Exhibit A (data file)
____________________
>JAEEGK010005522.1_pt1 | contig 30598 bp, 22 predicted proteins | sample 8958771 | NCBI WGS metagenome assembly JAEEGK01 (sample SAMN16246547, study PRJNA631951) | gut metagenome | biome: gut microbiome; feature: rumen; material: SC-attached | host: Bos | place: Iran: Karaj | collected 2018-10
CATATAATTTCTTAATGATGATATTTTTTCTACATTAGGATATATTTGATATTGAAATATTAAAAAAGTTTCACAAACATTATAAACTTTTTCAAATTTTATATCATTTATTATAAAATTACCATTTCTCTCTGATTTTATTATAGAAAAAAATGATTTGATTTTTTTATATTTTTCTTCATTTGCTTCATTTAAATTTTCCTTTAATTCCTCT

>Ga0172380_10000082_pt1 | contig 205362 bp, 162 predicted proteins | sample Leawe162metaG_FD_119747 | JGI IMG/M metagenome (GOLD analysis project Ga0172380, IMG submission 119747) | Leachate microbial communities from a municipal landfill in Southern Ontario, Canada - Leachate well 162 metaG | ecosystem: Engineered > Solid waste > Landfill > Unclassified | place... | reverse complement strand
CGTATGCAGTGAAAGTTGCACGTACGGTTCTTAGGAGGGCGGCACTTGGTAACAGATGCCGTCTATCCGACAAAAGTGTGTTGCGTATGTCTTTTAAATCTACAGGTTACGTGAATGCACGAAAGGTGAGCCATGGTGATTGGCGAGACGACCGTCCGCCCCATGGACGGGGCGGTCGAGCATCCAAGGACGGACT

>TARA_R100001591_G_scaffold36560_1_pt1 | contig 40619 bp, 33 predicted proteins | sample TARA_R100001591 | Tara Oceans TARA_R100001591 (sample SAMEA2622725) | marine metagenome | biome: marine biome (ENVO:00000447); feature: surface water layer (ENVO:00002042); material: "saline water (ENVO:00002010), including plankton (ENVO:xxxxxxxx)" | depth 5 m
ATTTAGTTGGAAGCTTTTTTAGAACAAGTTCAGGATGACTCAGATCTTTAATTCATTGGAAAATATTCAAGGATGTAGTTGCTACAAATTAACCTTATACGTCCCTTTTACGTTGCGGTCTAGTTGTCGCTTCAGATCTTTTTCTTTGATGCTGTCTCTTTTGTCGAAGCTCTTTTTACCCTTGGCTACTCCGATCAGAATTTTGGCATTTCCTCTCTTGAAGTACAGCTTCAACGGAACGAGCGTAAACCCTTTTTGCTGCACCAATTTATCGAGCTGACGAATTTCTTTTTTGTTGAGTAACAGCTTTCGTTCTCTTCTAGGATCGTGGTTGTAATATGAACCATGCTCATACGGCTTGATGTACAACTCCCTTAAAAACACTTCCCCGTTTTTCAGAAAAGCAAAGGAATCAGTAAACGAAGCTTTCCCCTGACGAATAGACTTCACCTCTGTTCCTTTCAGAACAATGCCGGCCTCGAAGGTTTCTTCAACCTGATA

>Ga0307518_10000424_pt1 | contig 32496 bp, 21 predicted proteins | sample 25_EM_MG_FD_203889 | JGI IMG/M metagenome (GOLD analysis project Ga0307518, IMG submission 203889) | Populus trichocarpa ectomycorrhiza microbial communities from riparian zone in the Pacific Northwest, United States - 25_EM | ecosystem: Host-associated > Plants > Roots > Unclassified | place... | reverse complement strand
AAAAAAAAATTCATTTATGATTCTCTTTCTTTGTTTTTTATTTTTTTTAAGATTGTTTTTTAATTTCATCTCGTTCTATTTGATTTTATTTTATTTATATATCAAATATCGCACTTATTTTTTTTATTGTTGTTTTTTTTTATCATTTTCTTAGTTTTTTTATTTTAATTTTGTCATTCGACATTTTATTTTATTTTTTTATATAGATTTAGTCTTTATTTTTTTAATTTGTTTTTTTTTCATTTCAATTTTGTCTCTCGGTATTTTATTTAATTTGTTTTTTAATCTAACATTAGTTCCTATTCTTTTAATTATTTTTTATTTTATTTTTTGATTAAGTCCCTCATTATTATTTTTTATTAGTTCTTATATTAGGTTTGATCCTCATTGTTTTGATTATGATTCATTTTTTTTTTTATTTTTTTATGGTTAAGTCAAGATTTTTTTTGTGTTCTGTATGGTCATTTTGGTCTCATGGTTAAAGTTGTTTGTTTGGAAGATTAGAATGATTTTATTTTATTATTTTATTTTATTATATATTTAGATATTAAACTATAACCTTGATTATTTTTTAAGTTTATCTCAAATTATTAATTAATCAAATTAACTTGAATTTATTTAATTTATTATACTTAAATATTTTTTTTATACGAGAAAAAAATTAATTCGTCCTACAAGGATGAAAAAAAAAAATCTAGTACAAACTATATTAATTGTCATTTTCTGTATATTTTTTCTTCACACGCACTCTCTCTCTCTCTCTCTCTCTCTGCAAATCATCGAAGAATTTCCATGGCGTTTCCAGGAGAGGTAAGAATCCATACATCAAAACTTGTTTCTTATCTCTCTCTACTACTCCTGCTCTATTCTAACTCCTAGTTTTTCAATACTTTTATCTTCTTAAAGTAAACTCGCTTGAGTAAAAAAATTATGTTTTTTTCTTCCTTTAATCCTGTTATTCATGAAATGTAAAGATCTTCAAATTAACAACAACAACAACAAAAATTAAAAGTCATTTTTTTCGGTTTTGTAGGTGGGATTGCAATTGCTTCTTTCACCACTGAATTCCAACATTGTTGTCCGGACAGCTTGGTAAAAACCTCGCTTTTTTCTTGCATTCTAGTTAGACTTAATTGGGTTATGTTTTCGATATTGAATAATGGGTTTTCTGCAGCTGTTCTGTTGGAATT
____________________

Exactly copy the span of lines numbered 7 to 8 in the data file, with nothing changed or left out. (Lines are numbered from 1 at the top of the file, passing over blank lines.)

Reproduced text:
>Ga0307518_10000424_pt1 | contig 32496 bp, 21 predicted proteins | sample 25_EM_MG_FD_203889 | JGI IMG/M metagenome (GOLD analysis project Ga0307518, IMG submission 203889) | Populus trichocarpa ectomycorrhiza microbial communities from riparian zone in the Pacific Northwest, United States - 25_EM | ecosystem: Host-associated > Plants > Roots > Unclassified | place... | reverse complement strand
AAAAAAAAATTCATTTATGATTCTCTTTCTTTGTTTTTTATTTTTTTTAAGATTGTTTTTTAATTTCATCTCGTTCTATTTGATTTTATTTTATTTATATATCAAATATCGCACTTATTTTTTTTATTGTTGTTTTTTTTTATCATTTTCTTAGTTTTTTTATTTTAATTTTGTCATTCGACATTTTATTTTATTTTTTTATATAGATTTAGTCTTTATTTTTTTAATTTGTTTTTTTTTCATTTCAATTTTGTCTCTCGGTATTTTATTTAATTTGTTTTTTAATCTAACATTAGTTCCTATTCTTTTAATTATTTTTTATTTTATTTTTTGATTAAGTCCCTCATTATTATTTTTTATTAGTTCTTATATTAGGTTTGATCCTCATTGTTTTGATTATGATTCATTTTTTTTTTTATTTTTTTATGGTTAAGTCAAGATTTTTTTTGTGTTCTGTATGGTCATTTTGGTCTCATGGTTAAAGTTGTTTGTTTGGAAGATTAGAATGATTTTATTTTATTATTTTATTTTATTATATATTTAGATATTAAACTATAACCTTGATTATTTTTTAAGTTTATCTCAAATTATTAATTAATCAAATTAACTTGAATTTATTTAATTTATTATACTTAAATATTTTTTTTATACGAGAAAAAAATTAATTCGTCCTACAAGGATGAAAAAAAAAAATCTAGTACAAACTATATTAATTGTCATTTTCTGTATATTTTTTCTTCACACGCACTCTCTCTCTCTCTCTCTCTCTCTGCAAATCATCGAAGAATTTCCATGGCGTTTCCAGGAGAGGTAAGAATCCATACATCAAAACTTGTTTCTTATCTCTCTCTACTACTCCTGCTCTATTCTAACTCCTAGTTTTTCAATACTTTTATCTTCTTAAAGTAAACTCGCTTGAGTAAAAAAATTATGTTTTTTTCTTCCTTTAATCCTGTTATTCATGAAATGTAAAGATCTTCAAATTAACAACAACAACAACAAAAATTAAAAGTCATTTTTTTCGGTTTTGTAGGTGGGATTGCAATTGCTTCTTTCACCACTGAATTCCAACATTGTTGTCCGGACAGCTTGGTAAAAACCTCGCTTTTTTCTTGCATTCTAGTTAGACTTAATTGGGTTATGTTTTCGATATTGAATAATGGGTTTTCTGCAGCTGTTCTGTTGGAATT